What do you not like about these tools? Nothing about the tools themselves, I guess. I don’t like using them. I don’t really enjoy attention and would be much happier if I didn’t have to bother with these sites. In general it feels rather “salesy,” although there are rare moments that seem like genuine connection. On the whole, using these tools has not really resulted in a following around my work. One would would have to be using them constantly to get any real traction. Also, I find that sharing media on Facebook doesn’t usually get far.

What’s the ideal outcome? Ideally, there would just be enough interest in my work for me to be getting a steady stream of commissions, performances, etc.

If you could come up with an instant, magical solution to get what you want, what would it look like? A way to share or point to my work that doesn’t feel like it requires so much effort before getting any traction; or a way to make the whole thing somehow feel more human, and not just transactional.


I wrote these answers down very quickly and without thinking about them too much, and later on I might change my mind about one thing or another; but, if prospective customers of our future product are anything at all like me, I would assume that they’d give similar answers; the thing to do now is to confirm these assumptions, or otherwise allow them to be challenged.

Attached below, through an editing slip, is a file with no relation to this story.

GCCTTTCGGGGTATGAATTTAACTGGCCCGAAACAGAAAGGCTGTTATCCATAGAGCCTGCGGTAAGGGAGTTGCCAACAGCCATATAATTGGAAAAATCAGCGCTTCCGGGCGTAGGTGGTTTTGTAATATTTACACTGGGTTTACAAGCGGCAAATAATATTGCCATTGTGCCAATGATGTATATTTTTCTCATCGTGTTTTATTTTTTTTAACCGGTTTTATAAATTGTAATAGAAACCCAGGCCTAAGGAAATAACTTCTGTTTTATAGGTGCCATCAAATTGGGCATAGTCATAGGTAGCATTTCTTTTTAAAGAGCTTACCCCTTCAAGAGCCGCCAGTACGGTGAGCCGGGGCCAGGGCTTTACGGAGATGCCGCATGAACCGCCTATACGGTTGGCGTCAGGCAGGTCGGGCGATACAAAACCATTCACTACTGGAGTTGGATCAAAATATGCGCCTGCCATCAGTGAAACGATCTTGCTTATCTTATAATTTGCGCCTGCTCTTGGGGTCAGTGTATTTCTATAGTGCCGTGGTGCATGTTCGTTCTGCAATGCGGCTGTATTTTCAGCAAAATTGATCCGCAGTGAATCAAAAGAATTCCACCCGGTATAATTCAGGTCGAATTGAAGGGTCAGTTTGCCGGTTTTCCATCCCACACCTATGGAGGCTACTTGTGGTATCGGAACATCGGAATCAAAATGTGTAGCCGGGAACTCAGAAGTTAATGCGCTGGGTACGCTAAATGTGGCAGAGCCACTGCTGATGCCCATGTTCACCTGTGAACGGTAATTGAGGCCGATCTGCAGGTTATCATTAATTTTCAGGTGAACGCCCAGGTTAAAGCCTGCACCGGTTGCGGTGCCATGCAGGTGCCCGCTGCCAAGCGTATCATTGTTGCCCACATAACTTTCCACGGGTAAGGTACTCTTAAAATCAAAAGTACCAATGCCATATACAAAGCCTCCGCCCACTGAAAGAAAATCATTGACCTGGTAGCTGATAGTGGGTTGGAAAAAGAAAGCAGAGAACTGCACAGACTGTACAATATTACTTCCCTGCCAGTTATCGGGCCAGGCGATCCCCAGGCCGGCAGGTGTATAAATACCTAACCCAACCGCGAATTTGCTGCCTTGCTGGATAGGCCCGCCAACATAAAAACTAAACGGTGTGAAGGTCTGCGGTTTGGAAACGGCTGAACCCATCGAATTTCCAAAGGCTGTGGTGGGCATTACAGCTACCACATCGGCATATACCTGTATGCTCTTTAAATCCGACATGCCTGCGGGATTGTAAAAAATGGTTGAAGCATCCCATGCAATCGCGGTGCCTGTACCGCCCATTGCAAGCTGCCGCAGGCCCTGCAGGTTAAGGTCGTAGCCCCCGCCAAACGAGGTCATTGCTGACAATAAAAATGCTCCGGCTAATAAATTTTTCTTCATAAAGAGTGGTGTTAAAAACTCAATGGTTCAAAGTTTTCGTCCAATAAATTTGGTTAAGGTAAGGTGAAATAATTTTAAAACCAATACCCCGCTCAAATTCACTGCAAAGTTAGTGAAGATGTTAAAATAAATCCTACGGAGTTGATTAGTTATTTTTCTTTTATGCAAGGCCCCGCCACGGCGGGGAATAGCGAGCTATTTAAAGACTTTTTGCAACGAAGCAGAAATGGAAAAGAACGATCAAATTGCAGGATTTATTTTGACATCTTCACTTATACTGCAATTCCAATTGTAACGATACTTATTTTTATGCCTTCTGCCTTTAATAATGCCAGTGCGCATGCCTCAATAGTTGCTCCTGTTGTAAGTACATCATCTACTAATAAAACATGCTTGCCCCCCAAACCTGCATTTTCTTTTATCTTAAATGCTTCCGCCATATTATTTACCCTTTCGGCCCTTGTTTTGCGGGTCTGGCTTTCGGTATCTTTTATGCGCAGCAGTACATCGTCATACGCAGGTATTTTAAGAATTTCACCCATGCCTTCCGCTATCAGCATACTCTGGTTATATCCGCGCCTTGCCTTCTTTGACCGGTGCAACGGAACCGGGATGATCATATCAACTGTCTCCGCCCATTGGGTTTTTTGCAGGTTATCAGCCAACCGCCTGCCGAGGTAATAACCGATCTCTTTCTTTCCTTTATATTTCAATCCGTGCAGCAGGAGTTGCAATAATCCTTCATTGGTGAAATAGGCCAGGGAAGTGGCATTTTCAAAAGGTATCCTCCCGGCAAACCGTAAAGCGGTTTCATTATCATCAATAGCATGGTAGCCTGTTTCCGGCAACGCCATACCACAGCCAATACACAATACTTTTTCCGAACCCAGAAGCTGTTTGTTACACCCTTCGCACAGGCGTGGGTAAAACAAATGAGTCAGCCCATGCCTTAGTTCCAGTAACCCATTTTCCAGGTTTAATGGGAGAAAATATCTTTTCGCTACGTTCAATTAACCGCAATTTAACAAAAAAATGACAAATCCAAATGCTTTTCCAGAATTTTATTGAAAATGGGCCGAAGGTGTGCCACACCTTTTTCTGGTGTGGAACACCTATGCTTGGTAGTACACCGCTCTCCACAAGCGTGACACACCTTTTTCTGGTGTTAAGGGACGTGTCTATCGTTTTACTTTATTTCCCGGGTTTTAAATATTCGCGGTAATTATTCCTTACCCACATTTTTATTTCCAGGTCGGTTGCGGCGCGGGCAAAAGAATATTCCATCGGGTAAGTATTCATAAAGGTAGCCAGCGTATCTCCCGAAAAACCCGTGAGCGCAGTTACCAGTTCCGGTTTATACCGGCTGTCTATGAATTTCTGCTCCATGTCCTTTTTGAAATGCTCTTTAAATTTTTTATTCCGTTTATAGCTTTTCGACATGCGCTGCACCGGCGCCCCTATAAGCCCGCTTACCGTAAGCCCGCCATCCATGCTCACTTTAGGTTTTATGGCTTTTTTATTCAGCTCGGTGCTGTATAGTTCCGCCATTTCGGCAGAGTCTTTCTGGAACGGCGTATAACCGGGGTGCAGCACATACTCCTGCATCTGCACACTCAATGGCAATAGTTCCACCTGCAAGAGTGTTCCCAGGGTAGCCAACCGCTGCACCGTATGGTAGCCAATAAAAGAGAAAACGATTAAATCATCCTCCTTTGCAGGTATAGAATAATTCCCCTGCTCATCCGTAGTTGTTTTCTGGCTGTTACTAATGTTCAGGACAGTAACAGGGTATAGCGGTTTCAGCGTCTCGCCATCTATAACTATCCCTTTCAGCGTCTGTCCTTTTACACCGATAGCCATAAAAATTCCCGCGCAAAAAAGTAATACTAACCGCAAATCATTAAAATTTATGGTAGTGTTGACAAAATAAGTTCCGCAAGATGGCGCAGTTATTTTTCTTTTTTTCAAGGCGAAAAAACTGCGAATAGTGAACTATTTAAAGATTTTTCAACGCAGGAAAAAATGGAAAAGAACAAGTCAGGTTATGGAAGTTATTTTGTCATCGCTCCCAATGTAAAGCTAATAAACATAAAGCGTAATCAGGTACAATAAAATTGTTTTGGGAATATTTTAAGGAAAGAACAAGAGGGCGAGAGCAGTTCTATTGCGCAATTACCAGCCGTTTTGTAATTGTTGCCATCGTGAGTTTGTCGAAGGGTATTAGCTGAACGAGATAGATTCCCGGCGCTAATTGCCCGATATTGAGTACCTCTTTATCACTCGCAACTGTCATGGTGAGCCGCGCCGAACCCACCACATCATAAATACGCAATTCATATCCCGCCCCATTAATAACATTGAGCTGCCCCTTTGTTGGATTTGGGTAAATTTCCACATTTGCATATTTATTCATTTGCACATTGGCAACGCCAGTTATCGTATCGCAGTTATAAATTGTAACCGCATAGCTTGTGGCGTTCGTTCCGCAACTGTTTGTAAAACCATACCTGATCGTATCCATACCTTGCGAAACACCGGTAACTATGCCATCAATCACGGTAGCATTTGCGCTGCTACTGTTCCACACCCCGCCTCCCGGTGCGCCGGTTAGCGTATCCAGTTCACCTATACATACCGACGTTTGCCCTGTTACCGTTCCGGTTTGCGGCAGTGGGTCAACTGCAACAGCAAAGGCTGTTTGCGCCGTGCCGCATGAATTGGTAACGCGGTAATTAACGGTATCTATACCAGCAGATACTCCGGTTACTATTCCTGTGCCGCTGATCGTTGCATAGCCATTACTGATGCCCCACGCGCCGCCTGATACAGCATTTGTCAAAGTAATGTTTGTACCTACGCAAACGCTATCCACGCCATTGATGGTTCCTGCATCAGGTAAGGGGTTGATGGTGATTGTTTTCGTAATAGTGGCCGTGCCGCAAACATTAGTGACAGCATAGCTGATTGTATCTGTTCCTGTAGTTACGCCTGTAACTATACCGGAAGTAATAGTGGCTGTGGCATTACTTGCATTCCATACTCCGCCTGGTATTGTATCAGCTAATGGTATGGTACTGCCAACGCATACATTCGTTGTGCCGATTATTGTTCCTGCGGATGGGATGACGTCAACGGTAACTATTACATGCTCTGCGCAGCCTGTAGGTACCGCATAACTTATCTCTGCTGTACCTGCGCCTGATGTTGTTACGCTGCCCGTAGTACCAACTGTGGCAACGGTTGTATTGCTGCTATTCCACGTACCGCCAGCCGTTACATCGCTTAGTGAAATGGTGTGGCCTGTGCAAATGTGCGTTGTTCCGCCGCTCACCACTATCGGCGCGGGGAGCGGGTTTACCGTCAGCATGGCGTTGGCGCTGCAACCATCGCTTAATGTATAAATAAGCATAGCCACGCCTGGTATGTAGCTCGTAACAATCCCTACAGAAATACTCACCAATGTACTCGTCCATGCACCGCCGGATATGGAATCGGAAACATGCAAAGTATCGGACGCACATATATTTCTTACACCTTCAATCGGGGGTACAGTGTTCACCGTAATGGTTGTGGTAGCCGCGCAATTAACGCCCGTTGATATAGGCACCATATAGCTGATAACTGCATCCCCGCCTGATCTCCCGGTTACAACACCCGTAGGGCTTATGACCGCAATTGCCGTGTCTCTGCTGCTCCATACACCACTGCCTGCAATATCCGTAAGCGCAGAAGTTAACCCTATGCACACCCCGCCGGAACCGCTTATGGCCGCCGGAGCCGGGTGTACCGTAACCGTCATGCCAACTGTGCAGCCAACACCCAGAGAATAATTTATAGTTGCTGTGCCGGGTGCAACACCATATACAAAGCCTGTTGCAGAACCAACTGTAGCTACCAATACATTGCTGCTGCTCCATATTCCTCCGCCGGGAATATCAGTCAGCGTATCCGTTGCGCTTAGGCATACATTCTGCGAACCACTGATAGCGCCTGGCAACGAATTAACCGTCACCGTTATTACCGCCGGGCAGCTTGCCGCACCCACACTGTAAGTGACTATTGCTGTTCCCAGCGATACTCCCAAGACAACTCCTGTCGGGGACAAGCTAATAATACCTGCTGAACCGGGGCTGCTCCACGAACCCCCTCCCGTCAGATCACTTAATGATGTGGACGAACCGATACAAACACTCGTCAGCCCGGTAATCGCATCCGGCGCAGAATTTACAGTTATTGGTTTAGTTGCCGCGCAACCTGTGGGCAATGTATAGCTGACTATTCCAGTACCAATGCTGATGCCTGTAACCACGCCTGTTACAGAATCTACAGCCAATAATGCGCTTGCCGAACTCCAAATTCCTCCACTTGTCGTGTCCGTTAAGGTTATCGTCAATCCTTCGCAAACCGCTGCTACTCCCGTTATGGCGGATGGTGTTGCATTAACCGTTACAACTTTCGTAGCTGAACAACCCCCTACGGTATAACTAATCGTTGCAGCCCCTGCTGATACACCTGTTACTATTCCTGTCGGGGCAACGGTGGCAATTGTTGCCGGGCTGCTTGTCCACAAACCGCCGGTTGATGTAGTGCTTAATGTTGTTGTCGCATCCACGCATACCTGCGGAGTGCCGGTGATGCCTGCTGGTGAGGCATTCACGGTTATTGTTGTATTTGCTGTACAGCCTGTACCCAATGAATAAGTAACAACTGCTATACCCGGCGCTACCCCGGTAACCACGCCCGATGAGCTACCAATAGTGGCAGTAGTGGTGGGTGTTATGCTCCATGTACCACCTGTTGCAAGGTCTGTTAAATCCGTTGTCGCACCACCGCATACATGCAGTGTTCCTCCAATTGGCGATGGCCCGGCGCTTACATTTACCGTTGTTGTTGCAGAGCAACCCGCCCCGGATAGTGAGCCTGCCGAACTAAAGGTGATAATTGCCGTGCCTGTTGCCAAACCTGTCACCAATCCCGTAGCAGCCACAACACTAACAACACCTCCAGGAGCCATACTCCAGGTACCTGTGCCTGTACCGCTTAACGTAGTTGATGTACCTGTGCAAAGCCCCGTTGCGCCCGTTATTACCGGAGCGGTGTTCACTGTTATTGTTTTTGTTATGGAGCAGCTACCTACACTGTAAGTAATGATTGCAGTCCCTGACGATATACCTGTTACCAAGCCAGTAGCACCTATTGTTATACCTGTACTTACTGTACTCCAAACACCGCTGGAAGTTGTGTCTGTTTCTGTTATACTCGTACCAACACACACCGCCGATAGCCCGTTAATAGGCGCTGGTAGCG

While all of this sounds rather simplistic, doing interviews in real life naturally comes with many challenges. In real life, people are much more dynamic and do not always give straight answers. Sometimes they overthink, and try to manufacture a “smart” answer, which obscures truth. Sometimes a conversation gets derailed, or veers off to unexpected places. I expect to learn a lot more about this whole enterprise as I get more practice. Talking to people strategically does not come naturally to me, and I suspect it is a stumbling block for many others as well. More than that, usually one would rather let their ideas run with reckless abandon and not have their assumptions challenged—but it’s the only way to get to the bottom of things.

Trends and opportunties: Beginning notes